Does the shifter protruding through the floor look different? That piece connects to a Tremec TKO five-speed from Keisler Automotive of Knoxville, Tennessee. You saw the 372-stroker decal on the hood, right?
The dynamic duo (Romeo and Steve) contacted Kibler Performance of Camarillo, California, and commissioned the guys to place a 360 crank into the '72 340 block by reducing the journal size from 2.81 inches to 2.50 inches. The block was filled with goodies like stock shot-peened rods, Keith Black Hypereutectic pistons, and an experimental Comp Cams camshaft. We could tell you the specs, but we'd have to kill you. Seriously, the "experimental" camshaft has .561/.526-inch lift and .231/237-degrees of duration. The 112-degree lobe-separated camshaft is installed at four-degrees advance. The heads are '70 vintage "X" castings with just some simple bowl work and blending. The go-go juice flows into a modified M1 intake that supports an MSD four-barrel throttle body controlled by a F.A.S.T Fuel Injection Systems computer module.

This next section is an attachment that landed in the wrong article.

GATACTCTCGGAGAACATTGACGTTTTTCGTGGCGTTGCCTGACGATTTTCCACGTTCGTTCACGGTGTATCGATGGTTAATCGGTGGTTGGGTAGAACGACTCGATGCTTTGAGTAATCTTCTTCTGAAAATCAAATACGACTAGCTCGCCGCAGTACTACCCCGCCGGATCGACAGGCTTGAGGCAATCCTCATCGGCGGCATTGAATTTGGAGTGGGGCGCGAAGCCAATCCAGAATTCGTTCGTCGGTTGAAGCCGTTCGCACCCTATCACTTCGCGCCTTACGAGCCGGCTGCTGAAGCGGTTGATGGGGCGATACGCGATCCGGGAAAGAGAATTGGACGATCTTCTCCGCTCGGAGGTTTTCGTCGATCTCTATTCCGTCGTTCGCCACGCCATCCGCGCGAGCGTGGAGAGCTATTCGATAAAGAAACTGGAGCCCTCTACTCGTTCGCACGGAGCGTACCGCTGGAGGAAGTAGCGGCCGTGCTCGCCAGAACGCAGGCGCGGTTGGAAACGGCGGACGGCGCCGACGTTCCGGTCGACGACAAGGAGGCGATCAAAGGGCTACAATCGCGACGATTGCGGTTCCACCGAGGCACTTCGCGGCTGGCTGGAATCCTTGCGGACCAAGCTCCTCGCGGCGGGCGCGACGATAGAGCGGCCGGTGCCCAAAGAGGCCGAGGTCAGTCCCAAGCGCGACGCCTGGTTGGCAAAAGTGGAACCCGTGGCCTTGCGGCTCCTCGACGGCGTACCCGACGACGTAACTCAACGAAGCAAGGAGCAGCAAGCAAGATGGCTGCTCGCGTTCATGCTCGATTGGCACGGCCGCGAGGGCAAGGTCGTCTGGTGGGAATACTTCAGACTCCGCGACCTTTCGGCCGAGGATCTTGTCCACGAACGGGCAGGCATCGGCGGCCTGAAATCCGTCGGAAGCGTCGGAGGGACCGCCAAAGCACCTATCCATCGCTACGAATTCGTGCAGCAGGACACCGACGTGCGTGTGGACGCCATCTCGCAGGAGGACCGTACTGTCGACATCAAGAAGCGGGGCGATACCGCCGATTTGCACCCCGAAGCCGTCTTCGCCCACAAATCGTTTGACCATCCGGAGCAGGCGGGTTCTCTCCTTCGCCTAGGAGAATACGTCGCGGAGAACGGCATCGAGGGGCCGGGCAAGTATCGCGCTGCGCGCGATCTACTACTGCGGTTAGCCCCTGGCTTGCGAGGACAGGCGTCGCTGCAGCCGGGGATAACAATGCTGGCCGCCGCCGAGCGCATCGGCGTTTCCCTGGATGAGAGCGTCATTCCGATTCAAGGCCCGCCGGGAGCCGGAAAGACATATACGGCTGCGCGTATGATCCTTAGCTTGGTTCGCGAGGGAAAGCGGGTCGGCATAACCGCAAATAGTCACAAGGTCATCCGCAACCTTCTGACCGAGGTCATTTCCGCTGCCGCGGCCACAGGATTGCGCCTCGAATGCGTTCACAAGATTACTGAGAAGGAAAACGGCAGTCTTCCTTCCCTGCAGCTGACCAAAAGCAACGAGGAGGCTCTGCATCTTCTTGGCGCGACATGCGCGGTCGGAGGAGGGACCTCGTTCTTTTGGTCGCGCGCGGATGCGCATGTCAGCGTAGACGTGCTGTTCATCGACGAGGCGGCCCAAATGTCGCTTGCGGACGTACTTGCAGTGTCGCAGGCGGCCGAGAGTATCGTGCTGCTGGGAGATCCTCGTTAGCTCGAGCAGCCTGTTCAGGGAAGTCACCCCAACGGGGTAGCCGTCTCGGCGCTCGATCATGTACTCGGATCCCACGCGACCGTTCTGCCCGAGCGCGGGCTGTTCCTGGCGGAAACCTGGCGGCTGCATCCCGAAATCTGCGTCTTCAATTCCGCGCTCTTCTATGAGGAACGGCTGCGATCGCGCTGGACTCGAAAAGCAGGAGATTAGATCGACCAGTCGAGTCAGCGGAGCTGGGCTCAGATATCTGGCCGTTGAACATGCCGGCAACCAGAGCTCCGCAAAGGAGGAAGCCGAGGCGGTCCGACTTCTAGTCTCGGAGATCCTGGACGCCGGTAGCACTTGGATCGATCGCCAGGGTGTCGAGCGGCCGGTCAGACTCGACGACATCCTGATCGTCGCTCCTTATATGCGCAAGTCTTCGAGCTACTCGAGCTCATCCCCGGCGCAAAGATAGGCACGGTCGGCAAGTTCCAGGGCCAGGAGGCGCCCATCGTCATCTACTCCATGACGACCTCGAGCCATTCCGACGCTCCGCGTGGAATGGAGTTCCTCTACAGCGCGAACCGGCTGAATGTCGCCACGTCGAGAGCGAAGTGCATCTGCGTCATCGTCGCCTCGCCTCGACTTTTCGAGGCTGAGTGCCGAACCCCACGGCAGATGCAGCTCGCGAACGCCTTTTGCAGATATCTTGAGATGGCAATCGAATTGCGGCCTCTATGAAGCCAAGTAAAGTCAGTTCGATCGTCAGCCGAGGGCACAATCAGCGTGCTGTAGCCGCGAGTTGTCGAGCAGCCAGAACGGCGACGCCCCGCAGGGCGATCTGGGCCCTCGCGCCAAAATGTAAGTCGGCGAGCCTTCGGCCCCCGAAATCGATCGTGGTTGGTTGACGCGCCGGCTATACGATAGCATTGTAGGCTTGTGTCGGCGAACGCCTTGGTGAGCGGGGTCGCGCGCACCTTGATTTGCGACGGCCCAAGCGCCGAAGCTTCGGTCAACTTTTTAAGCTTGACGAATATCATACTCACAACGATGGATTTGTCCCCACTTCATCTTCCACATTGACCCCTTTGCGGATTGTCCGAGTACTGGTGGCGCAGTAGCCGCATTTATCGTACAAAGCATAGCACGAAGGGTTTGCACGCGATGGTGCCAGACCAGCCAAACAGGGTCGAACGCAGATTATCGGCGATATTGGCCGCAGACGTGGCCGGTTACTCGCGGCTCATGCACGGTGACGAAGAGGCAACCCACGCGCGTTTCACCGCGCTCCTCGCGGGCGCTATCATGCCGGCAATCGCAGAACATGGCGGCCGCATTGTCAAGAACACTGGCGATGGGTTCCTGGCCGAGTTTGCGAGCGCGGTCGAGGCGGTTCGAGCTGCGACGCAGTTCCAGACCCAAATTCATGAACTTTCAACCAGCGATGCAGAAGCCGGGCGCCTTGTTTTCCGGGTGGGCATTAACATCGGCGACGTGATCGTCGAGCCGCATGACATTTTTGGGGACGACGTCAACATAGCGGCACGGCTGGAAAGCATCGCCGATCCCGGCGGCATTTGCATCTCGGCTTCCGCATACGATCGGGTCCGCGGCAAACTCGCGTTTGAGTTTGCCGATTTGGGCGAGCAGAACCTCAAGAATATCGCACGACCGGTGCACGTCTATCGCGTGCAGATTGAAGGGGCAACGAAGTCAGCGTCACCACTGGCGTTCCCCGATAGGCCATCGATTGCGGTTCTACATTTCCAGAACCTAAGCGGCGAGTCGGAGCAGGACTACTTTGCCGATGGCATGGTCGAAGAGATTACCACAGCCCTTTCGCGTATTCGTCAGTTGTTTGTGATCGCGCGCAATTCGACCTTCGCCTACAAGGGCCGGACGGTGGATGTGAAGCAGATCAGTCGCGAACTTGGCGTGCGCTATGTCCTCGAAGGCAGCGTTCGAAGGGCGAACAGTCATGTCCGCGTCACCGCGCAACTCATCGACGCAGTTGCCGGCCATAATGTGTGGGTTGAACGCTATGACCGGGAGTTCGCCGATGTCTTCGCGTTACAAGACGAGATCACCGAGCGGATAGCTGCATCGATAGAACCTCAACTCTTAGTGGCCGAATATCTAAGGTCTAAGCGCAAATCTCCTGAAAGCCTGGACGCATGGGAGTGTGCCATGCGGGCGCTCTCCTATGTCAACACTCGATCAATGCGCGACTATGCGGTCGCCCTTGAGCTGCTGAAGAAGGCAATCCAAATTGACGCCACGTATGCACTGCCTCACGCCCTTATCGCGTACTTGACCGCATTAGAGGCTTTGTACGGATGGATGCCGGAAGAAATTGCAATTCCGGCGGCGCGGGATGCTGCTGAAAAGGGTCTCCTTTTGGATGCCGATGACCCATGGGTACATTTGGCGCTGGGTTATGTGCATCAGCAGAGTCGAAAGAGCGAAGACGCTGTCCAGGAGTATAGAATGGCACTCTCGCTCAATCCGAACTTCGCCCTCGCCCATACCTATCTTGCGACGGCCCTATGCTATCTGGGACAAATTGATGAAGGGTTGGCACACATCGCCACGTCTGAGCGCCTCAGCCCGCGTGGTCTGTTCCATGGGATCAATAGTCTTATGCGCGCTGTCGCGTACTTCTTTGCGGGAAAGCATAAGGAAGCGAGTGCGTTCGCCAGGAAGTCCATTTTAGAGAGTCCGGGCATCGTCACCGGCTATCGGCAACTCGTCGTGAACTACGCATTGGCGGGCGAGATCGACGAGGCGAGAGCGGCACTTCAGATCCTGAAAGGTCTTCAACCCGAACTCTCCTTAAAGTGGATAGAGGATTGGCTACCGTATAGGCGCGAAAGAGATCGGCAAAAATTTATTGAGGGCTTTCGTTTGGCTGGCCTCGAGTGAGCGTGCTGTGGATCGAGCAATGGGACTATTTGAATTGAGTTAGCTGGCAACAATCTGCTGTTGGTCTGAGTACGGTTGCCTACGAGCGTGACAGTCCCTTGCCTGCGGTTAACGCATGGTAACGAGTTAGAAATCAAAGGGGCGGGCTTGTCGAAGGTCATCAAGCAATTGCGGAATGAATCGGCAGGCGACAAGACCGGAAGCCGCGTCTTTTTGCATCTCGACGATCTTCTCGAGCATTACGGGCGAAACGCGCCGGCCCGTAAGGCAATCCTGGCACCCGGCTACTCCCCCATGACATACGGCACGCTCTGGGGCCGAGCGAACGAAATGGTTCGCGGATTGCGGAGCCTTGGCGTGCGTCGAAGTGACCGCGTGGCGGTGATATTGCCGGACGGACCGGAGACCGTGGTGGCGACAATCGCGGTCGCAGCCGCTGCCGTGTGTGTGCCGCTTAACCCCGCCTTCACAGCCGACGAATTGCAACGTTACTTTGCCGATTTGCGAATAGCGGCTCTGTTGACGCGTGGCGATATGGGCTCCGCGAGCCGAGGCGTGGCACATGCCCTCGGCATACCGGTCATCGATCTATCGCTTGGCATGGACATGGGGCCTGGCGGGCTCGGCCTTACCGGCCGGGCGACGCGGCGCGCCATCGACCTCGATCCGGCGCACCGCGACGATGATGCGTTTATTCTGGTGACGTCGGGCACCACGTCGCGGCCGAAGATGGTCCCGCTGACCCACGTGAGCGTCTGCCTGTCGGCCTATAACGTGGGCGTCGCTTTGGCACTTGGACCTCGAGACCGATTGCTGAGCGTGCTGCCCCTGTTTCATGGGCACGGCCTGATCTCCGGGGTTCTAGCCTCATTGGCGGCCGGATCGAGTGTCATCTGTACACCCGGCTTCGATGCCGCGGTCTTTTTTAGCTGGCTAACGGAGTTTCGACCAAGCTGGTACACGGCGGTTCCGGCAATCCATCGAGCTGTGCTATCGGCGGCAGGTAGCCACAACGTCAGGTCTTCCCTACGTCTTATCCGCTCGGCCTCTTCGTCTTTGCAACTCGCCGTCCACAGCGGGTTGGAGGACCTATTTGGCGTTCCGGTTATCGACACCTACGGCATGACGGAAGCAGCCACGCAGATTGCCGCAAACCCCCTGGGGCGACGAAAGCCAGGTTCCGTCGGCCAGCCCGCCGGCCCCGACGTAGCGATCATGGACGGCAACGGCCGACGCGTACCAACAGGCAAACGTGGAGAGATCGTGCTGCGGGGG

Do you like the custom air-cleaner assembly? With the help of Billet Fabrications of Simi Valley, California, Pure Visions designed a unit that can easily be disassembled and retains a low-profile for hood clearance.
Remember that this Duster had to be able to handle the high temperatures of desert travel? A U.S. Radiator four-core radiator and a Milodon water pump and March pulleys keep the Duster from getting hot under the collar. Everything up front is a waste without something beefy in back, so an 831/44 rear filled with 3.55 gears was added.
Did the guys accomplish what they wanted? We think so. They built a car that can be driven across the country, hold its own on any show field, and cut a corner like it's on rails. So here's a word of warning to the guy in his Camaro who pulls alongside Romeo-the Dust'Ya on the fender isn't just a statement, it's what's about to happen.